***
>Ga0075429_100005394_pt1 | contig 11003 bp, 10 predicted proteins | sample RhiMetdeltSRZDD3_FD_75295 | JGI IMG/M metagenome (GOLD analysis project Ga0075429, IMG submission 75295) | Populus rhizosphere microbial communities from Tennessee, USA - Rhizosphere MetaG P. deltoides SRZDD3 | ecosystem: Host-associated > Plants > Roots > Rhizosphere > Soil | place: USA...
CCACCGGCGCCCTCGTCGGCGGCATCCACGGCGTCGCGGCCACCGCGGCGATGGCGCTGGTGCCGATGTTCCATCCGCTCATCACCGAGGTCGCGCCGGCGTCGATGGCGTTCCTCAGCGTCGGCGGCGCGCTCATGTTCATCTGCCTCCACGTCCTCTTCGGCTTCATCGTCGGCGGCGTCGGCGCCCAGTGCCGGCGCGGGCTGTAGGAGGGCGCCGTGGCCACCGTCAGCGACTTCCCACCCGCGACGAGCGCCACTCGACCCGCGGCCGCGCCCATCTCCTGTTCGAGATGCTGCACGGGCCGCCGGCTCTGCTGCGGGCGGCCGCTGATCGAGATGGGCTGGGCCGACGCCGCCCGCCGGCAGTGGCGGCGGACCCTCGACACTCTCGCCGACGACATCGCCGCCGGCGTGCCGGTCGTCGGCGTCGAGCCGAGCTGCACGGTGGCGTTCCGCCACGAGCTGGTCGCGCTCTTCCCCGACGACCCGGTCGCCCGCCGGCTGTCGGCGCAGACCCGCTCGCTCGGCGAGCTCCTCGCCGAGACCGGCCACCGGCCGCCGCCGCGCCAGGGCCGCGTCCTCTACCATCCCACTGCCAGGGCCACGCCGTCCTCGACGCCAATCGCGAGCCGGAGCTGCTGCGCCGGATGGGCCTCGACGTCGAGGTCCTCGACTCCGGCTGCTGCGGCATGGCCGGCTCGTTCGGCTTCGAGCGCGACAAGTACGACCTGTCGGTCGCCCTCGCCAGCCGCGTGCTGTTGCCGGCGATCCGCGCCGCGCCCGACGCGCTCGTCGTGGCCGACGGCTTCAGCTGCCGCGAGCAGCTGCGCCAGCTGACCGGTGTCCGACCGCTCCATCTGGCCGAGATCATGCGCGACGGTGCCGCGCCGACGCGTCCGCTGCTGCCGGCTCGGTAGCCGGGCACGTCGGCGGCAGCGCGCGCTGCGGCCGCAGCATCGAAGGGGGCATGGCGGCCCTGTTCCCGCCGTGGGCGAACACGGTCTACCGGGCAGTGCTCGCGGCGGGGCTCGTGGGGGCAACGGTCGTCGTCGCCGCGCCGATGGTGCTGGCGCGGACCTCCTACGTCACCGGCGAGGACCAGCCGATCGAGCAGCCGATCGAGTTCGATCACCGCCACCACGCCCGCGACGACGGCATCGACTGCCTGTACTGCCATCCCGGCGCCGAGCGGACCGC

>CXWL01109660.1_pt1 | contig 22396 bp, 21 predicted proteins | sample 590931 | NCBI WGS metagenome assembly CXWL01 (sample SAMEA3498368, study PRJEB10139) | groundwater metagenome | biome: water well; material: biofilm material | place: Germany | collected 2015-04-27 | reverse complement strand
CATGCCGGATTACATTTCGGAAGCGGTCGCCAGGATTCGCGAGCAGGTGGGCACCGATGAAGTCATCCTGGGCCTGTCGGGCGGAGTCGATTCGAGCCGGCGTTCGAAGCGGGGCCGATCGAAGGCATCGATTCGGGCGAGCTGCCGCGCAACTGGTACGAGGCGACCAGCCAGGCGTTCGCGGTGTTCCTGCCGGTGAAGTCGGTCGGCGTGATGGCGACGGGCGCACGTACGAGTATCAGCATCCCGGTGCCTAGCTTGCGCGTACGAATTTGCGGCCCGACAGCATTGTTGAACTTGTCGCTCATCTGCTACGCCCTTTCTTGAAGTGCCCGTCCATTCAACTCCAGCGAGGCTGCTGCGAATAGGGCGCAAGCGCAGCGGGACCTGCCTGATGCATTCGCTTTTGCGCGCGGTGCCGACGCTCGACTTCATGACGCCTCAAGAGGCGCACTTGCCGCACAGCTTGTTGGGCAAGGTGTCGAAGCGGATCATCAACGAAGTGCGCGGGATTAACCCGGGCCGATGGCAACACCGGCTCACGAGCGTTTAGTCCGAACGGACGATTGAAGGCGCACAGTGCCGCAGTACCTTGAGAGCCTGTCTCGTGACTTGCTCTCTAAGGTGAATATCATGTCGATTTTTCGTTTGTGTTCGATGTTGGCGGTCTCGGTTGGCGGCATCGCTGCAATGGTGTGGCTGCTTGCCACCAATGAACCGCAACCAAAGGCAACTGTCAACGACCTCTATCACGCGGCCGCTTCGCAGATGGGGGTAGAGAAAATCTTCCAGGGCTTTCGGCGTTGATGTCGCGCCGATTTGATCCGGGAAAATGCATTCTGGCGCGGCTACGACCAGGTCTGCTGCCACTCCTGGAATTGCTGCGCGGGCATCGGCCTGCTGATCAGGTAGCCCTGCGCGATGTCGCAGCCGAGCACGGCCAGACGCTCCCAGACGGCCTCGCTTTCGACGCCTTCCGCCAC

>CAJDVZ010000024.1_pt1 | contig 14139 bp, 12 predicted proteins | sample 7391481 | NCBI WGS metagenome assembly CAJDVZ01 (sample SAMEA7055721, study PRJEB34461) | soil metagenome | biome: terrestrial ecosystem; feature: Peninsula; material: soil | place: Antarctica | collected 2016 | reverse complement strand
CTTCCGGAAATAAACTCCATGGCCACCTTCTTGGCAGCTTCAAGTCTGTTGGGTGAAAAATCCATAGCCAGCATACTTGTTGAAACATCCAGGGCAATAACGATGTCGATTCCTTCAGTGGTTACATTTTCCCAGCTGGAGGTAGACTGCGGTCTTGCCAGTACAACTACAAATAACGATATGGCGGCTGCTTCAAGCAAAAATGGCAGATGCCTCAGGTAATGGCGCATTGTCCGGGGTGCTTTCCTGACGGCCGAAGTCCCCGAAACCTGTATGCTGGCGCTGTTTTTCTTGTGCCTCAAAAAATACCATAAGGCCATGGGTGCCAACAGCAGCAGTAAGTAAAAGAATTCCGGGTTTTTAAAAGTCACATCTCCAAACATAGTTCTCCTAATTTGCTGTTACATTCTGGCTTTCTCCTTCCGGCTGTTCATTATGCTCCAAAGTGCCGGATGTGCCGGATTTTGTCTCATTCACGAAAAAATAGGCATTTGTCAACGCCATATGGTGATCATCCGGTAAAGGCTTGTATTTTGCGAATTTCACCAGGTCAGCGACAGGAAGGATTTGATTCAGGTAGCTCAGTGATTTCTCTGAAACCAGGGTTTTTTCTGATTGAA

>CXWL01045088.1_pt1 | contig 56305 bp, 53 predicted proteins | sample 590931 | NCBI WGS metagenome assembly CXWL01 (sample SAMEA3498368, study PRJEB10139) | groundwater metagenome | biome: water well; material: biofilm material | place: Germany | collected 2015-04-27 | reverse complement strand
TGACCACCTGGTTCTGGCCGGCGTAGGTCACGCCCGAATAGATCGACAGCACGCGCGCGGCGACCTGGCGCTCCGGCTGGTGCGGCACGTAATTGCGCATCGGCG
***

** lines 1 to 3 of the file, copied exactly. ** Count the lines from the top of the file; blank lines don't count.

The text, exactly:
>Ga0075429_100005394_pt1 | contig 11003 bp, 10 predicted proteins | sample RhiMetdeltSRZDD3_FD_75295 | JGI IMG/M metagenome (GOLD analysis project Ga0075429, IMG submission 75295) | Populus rhizosphere microbial communities from Tennessee, USA - Rhizosphere MetaG P. deltoides SRZDD3 | ecosystem: Host-associated > Plants > Roots > Rhizosphere > Soil | place: USA...
CCACCGGCGCCCTCGTCGGCGGCATCCACGGCGTCGCGGCCACCGCGGCGATGGCGCTGGTGCCGATGTTCCATCCGCTCATCACCGAGGTCGCGCCGGCGTCGATGGCGTTCCTCAGCGTCGGCGGCGCGCTCATGTTCATCTGCCTCCACGTCCTCTTCGGCTTCATCGTCGGCGGCGTCGGCGCCCAGTGCCGGCGCGGGCTGTAGGAGGGCGCCGTGGCCACCGTCAGCGACTTCCCACCCGCGACGAGCGCCACTCGACCCGCGGCCGCGCCCATCTCCTGTTCGAGATGCTGCACGGGCCGCCGGCTCTGCTGCGGGCGGCCGCTGATCGAGATGGGCTGGGCCGACGCCGCCCGCCGGCAGTGGCGGCGGACCCTCGACACTCTCGCCGACGACATCGCCGCCGGCGTGCCGGTCGTCGGCGTCGAGCCGAGCTGCACGGTGGCGTTCCGCCACGAGCTGGTCGCGCTCTTCCCCGACGACCCGGTCGCCCGCCGGCTGTCGGCGCAGACCCGCTCGCTCGGCGAGCTCCTCGCCGAGACCGGCCACCGGCCGCCGCCGCGCCAGGGCCGCGTCCTCTACCATCCCACTGCCAGGGCCACGCCGTCCTCGACGCCAATCGCGAGCCGGAGCTGCTGCGCCGGATGGGCCTCGACGTCGAGGTCCTCGACTCCGGCTGCTGCGGCATGGCCGGCTCGTTCGGCTTCGAGCGCGACAAGTACGACCTGTCGGTCGCCCTCGCCAGCCGCGTGCTGTTGCCGGCGATCCGCGCCGCGCCCGACGCGCTCGTCGTGGCCGACGGCTTCAGCTGCCGCGAGCAGCTGCGCCAGCTGACCGGTGTCCGACCGCTCCATCTGGCCGAGATCATGCGCGACGGTGCCGCGCCGACGCGTCCGCTGCTGCCGGCTCGGTAGCCGGGCACGTCGGCGGCAGCGCGCGCTGCGGCCGCAGCATCGAAGGGGGCATGGCGGCCCTGTTCCCGCCGTGGGCGAACACGGTCTACCGGGCAGTGCTCGCGGCGGGGCTCGTGGGGGCAACGGTCGTCGTCGCCGCGCCGATGGTGCTGGCGCGGACCTCCTACGTCACCGGCGAGGACCAGCCGATCGAGCAGCCGATCGAGTTCGATCACCGCCACCACGCCCGCGACGACGGCATCGACTGCCTGTACTGCCATCCCGGCGCCGAGCGGACCGC

>CXWL01109660.1_pt1 | contig 22396 bp, 21 predicted proteins | sample 590931 | NCBI WGS metagenome assembly CXWL01 (sample SAMEA3498368, study PRJEB10139) | groundwater metagenome | biome: water well; material: biofilm material | place: Germany | collected 2015-04-27 | reverse complement strand